A multi-agency study released Tuesday finds that oil and gas operationsin the Uintah Basin were responsible last winter for releasing into the airthe great majority of precursor chemicals that combine to form ozone, apollutant that has vexed the basin over the past several winters.
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An emissions inventory, conducted as part of the 285-page study thatmeasured ozone levels in the basin during the winter of 2011-12, found thatoil and gas operations were responsible for 98-99% of the volatile organiccompounds and 57-61% of the nitrogen oxides emitted from all sources studied.Ozone is principally formed as the result of the VOCs and NOx reactingtogether in sunlight.
The study was conducted by the Utah Department of Environmental Quality,in association with the US Environmental Protection Agency, US Bureau of LandManagement, National Oceanic and Atmospheric Administration, Utah StateUniversity, the University of California, the University of Colorado atBoulder, Western Energy Alliance and other entities.
Study organizers gathered in Vernal, Utah, Tuesday to announce the launchof the second phase of the study, which will continue to monitor ozoneconcentrations in the basin through the current year.
Brock LeBaron, a spokesman for Utah DEQ, cautioned that it is too earlyto determine if the results of the study indicate the need for increasedregulation of the oil and gas industry in the basin.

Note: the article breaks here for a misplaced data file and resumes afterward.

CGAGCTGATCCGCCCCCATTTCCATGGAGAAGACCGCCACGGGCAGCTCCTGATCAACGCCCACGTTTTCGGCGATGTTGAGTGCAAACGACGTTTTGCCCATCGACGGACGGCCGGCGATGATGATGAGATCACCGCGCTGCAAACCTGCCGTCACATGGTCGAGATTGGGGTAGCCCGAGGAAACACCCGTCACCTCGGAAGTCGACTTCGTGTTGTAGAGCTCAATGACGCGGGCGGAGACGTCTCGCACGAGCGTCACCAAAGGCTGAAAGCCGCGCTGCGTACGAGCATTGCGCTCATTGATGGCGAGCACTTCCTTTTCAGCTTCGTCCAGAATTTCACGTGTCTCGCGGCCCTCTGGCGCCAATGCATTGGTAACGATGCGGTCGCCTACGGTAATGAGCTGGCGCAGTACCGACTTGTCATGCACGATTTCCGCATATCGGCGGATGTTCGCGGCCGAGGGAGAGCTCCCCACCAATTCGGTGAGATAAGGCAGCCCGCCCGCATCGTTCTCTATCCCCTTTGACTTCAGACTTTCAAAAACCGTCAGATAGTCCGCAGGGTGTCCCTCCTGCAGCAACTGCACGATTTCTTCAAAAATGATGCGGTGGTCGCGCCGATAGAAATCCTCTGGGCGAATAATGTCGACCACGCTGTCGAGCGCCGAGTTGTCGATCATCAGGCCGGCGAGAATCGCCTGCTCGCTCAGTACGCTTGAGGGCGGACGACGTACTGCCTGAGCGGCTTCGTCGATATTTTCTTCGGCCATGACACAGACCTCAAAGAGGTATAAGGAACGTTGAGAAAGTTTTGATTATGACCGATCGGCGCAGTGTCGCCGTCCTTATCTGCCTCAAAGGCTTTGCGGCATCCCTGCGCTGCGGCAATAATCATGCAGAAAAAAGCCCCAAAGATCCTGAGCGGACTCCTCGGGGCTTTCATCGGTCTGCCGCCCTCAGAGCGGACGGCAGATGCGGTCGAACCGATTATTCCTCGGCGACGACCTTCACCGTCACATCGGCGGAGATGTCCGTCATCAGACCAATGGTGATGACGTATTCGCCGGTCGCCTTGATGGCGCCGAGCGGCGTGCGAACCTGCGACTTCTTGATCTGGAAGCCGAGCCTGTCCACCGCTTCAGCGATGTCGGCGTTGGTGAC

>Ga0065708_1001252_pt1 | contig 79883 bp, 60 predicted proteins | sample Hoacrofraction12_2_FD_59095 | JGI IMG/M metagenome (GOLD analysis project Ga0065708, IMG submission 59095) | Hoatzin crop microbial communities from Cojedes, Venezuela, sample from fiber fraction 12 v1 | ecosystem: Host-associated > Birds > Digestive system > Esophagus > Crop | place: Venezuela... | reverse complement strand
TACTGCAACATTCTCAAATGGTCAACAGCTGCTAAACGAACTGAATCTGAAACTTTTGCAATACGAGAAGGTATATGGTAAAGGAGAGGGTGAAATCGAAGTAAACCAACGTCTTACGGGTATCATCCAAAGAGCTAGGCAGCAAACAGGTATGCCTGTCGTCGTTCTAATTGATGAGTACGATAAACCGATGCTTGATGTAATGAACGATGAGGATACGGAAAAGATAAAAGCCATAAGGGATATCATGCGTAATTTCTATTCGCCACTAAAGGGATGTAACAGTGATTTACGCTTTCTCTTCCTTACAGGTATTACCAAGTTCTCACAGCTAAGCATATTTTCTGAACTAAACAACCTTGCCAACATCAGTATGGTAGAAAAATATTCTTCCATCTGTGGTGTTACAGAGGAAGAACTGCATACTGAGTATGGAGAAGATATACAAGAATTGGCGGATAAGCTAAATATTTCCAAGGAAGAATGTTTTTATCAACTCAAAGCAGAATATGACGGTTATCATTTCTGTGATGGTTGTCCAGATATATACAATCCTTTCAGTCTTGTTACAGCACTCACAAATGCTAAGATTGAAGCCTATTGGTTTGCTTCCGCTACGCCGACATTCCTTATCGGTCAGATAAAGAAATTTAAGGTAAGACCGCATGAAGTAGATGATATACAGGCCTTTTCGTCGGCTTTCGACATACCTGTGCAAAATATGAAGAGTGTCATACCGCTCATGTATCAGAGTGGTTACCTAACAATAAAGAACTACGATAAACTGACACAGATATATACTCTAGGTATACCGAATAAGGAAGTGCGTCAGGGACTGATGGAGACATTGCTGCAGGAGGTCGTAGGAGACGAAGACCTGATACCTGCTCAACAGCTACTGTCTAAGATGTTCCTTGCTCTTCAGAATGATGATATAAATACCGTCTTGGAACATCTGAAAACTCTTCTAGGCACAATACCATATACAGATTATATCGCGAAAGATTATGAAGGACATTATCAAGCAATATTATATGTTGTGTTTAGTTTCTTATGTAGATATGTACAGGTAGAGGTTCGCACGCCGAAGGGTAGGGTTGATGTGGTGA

The existence of precursor chemicals in the atmosphere "doesn'tnecessarily mean that those precursors are going to lineally form ozone," hesaid. "You have to look at other sources of VOCs and NOx as well."
The results of the emissions inventory "gives us a basic understanding,"of the types of VOCs oil and gas operators are releasing into the atmosphere,but "it doesn't tell us how important they are," in leading to the formationof ozone, LeBaron said.
"Right now we're not passing any new rules or regulations. We're notsaying you have to control these VOCs from this piece of equipment," he said.
Instead the DEQ is urging operators to use the best available technologyto control the release of both VOCs and NOx.
In fact, the winter of 2011-12 was a period of low ozone formation inthe basin, compared with the previous two winters, LeBaron said. Last winterwas very warm, and the region did not have any snow cover or temperatureinversions, conditions necessary for the formation on wintertime ozone.
However, the lack of ozone may have aided the scientists in otheraspects of their investigation, he said. "It allowed the researchers toidentify what types of emissions are in the basin. That's easier to do whenyou have a clean atmosphere," he said.
Kathleen Sgamma, WEA's vice president of government and public affairs,said the study findings that the oil and gas industry was responsible for theproduction of the majority of VOCs and NOx in the basin was not surprising.
"In the Uintah Basin, pretty much the only activity is the oil and gasindustry," she said Tuesday. "We knew all along that oil and gas was themajor source of emissions in the basin."
However, she added that more work needs to be done to develop theinventories for other potential emissions sources, such as motor vehicletraffic, in the basin.
Western Energy Alliance provided $2.125 million toward the Uintah Basinozone studies, through contributions from Anadarko Petroleum, BerryPetroleum, Bill Barrett Corp., EOG Resources, Gasco Energy, NewfieldExploration, QEP Resources, and XTO Energy.
--Jim Magill, email@example.com--Edited by Katharine Fraser, firstname.lastname@example.org